Interview: A Conversation with Wyvern Lingo

Wyvern Lingo are a wonderful, innovative trio from Ireland – one of the finest talents from a nation that is producing more than its fair share of stunning musicians. Karen Cowley (vocals/piano), Saoirse Duane (guitar) and Caoimhe Barry (vocals/percussion) are gearing up to unleash their debut album, Wyvern Lingo.

I spoke to Karen about the inspirations and stories that went into the album; whether they are excited about its upcoming release; what gigs they have coming up and which artists compelled them and have gone into their own music.

It has been wonderful discovering more about Wyvern Lingo’s world and how they will progress from here. They are determined to get their music to the world and, with their album out on 23rd February, there is every likelihood they will be among this year’s most-talked-about bands.

Hi guys. How are you? It seems like you have a busy time ahead of you! Do you think you’ll get a moment to rest soon enough or do you like being kept active and busy?

Hi, Sam. We are good – really excited for the album to come out. It is getting really busy right now – it’s a bit mad – but, yes, we like being busy. At the moment, we’re splitting our time between rehearsals and promo. Tour starts on 23rd February and it’s a full six weeks of gigs which, for us, is the payoff. We can’t wait to get on the road! We had a nice break before Christmas, though… So we’re ready for it.

How did Wyvern Lingo come together? What was it about each other that meant you were destined to record together?

We met when we were all about eleven. At the time, we were all separately getting into music like Led Zeppelin, Thin Lizzy, Fleetwood Mac, Joni Mitchell, so we immediately had common ground. We also could all sing and harmonise and played respective instruments: I played the piano and had started playing bass, Saoirse played the guitar and Caoimhe was about to buy a drum kit with her Confirmation money.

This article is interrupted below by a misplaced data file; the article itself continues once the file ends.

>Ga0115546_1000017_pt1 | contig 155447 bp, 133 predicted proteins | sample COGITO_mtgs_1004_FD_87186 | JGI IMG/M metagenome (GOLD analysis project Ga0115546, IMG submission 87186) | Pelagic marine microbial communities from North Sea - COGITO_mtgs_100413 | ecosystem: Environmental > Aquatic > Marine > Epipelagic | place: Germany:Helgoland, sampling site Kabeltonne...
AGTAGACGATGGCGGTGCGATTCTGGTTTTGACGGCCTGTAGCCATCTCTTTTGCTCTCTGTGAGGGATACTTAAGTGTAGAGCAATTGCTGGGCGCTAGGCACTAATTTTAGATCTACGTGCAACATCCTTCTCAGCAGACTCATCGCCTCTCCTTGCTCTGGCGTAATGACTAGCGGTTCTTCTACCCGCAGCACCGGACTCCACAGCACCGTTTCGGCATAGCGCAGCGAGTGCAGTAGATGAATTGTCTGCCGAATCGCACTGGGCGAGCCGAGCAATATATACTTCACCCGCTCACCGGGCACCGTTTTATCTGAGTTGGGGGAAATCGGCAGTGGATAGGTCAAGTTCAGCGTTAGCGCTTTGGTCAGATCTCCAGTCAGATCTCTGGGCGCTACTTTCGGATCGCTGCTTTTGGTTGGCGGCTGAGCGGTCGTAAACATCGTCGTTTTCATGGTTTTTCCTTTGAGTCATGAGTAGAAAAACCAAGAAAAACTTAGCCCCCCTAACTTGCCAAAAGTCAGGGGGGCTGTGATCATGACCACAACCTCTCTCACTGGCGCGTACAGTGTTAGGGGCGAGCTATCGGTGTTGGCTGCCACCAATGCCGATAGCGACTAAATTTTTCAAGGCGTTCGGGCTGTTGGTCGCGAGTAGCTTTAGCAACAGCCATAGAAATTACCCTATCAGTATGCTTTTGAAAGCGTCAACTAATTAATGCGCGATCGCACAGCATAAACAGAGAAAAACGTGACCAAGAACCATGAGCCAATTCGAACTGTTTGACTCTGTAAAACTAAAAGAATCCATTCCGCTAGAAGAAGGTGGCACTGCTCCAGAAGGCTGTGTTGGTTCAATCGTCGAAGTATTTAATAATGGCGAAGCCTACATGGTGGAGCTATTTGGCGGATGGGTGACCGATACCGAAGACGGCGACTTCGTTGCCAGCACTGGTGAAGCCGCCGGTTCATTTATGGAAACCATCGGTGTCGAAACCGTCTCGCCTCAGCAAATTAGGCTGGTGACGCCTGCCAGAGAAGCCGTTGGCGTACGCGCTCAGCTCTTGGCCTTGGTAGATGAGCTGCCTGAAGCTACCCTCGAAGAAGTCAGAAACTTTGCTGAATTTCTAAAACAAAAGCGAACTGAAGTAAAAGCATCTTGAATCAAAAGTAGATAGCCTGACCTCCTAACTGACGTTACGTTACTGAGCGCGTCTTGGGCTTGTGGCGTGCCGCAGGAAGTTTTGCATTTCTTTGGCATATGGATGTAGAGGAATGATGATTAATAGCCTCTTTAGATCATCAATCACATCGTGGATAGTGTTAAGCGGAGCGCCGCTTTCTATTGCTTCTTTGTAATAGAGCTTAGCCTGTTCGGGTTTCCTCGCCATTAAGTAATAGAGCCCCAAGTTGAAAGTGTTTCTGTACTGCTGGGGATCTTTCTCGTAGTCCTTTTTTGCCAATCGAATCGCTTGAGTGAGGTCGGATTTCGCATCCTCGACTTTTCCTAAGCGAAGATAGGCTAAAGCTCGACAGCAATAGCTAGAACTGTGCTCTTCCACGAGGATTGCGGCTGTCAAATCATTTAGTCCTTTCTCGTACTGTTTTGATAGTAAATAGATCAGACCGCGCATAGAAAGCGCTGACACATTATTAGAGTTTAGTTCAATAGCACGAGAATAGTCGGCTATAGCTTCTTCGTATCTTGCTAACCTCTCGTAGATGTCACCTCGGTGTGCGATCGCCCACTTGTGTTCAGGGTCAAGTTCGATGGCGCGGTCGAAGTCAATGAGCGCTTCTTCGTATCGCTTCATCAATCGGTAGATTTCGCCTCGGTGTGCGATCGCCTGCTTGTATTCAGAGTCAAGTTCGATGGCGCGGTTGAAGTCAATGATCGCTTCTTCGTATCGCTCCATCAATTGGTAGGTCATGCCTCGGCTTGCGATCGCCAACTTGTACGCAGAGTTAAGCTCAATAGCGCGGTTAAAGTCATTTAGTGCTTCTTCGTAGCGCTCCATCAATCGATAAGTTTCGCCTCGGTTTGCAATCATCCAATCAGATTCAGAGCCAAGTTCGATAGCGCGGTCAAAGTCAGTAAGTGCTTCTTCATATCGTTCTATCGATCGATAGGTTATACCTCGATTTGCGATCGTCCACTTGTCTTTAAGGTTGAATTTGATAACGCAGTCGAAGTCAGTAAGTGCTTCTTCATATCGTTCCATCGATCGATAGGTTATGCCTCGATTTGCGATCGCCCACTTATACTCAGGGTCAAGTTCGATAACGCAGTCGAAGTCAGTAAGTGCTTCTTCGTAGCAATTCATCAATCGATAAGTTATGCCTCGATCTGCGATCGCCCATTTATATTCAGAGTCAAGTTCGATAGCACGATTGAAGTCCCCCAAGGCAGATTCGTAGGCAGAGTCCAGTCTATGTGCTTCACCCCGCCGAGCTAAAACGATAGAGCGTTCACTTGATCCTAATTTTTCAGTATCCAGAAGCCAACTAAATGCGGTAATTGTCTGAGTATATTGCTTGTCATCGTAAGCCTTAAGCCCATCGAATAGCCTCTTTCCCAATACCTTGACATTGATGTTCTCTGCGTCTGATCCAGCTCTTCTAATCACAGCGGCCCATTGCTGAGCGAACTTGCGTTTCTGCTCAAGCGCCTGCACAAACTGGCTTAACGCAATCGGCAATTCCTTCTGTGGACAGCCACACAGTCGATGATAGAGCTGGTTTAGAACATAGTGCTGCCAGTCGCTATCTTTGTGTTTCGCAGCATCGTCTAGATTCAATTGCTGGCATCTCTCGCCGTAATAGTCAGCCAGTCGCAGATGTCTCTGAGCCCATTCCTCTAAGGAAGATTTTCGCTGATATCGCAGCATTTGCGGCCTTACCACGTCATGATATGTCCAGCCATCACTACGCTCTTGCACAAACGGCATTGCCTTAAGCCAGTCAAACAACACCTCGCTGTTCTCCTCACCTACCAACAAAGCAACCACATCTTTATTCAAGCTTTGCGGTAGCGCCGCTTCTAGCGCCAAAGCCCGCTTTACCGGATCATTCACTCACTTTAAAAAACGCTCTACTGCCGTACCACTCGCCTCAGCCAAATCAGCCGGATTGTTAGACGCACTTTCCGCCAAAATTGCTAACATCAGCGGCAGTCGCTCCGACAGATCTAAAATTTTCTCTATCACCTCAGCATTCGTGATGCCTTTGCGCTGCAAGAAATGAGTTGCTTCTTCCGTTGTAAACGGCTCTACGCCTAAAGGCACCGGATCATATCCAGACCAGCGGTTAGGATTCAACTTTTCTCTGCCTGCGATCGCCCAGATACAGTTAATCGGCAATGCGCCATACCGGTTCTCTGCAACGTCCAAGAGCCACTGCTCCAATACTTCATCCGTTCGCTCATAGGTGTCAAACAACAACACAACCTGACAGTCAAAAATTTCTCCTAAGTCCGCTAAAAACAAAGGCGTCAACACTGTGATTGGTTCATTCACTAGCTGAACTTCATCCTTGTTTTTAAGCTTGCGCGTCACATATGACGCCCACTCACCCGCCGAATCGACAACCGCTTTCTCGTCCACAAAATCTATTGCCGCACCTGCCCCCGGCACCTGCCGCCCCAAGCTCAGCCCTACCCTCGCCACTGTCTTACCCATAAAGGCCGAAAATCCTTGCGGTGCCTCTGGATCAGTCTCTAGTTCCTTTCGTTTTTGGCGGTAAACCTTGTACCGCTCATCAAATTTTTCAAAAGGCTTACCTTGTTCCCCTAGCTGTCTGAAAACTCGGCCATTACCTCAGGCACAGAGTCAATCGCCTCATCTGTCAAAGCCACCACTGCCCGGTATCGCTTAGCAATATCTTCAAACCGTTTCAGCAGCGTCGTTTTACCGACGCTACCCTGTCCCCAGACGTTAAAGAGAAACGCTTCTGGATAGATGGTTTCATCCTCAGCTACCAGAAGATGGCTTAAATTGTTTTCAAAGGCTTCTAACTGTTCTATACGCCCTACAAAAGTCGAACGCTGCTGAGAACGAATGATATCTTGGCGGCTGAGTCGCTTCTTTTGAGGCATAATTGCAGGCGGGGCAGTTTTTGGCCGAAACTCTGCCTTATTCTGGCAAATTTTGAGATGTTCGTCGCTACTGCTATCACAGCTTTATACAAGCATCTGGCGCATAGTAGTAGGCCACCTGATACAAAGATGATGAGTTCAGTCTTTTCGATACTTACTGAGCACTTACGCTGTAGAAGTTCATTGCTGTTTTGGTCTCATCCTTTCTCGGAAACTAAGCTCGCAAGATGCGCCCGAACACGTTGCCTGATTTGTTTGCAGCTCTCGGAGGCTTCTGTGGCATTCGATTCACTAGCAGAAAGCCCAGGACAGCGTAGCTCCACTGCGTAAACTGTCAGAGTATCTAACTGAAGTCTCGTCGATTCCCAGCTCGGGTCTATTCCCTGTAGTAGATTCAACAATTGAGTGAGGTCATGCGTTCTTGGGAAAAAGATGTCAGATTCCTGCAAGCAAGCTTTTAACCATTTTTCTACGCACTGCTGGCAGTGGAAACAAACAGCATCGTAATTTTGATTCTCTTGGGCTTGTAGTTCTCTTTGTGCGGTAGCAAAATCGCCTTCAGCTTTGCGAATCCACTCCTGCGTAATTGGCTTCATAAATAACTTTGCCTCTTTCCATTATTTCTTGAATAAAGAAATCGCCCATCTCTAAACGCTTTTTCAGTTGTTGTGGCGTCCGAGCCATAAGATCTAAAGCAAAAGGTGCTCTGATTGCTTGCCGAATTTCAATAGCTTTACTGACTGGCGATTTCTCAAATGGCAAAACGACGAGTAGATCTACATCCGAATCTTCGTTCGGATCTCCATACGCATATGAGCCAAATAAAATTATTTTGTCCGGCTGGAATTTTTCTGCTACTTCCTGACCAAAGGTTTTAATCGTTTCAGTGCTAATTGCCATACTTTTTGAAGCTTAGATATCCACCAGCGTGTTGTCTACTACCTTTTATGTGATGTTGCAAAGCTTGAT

Our older siblings all happened to play music as well (sometimes together) so when we met, all we wanted to do was be in a band. We would play music all the time and obsess over bands and songs together.

Your eponymous album is out on 23rd February. Can you reveal the sort of themes and ideas that inspired the songs? Is there a single theme/narrative that defines the album, would you say?

All three of us write so it’s hard to nail down the album with one theme. But, what is common throughout is the songs come from a place of sincerity. We’re really close and sometimes spend half of our rehearsal time talking about something we’ve read or something that bothers/fascinates us. The album is a collection of our experiences, both personal and shared. Everything from relationships of different kinds to conversations we’ve had to social commentaries. The album is a snapshot of how we see the world.

Is there a song from the album you each have a fond attachment to?

Ooooooo, that’s a tough one. For me, it would probably be ‘Tell Him’. Caoimhe would sayWhen I Can (Rubbish)’ and Saoirse says ‘Out of My Hands’. I’d give you reasons but it might be more fun to listen and see for yourself.

How do the tracks come together? Do you all write together in the same room – or do various parts of the songs form over time?

It happens differently for each of us. Most of the time, one of us will come to the group with the bones of a song or an idea. For me, it’s usually lyrics and melody first and then we build an arrangement together. The album has a mix of differently written songs. For example, ‘Out of My Hands’ was a song we completely ripped apart and re-wrote together in the studio, using bits of a really, really old song that I wrote when I was seventeen.

Your music does not really sound like anything out there! Are there any musicians that influence your songwriting? Which artists did you each grow up with?

That’s the best compliment we could get, thank you!

I think we first started to appreciate songwriting around the time we met when we were listening to our parents’ collections from the 1960s, so the likes of Simon & Garfunkel, Thin Lizzy, Joni Mitchell and Fleetwood Mac really inspired our songwriting. For me, personally, I’d say Carole King, Paul Simon, Jeff Buckley, Queen and Nina Simone would be my biggest old-school influences. At the same time, though, the music on the radio when we were small was bangin’ 90s and noughties R&B. Alicia Keys’ Songs in A Minor was the first album I ever bought – Destiny’s Child’s Survivor the second. R&B really influences our sound and our vocals.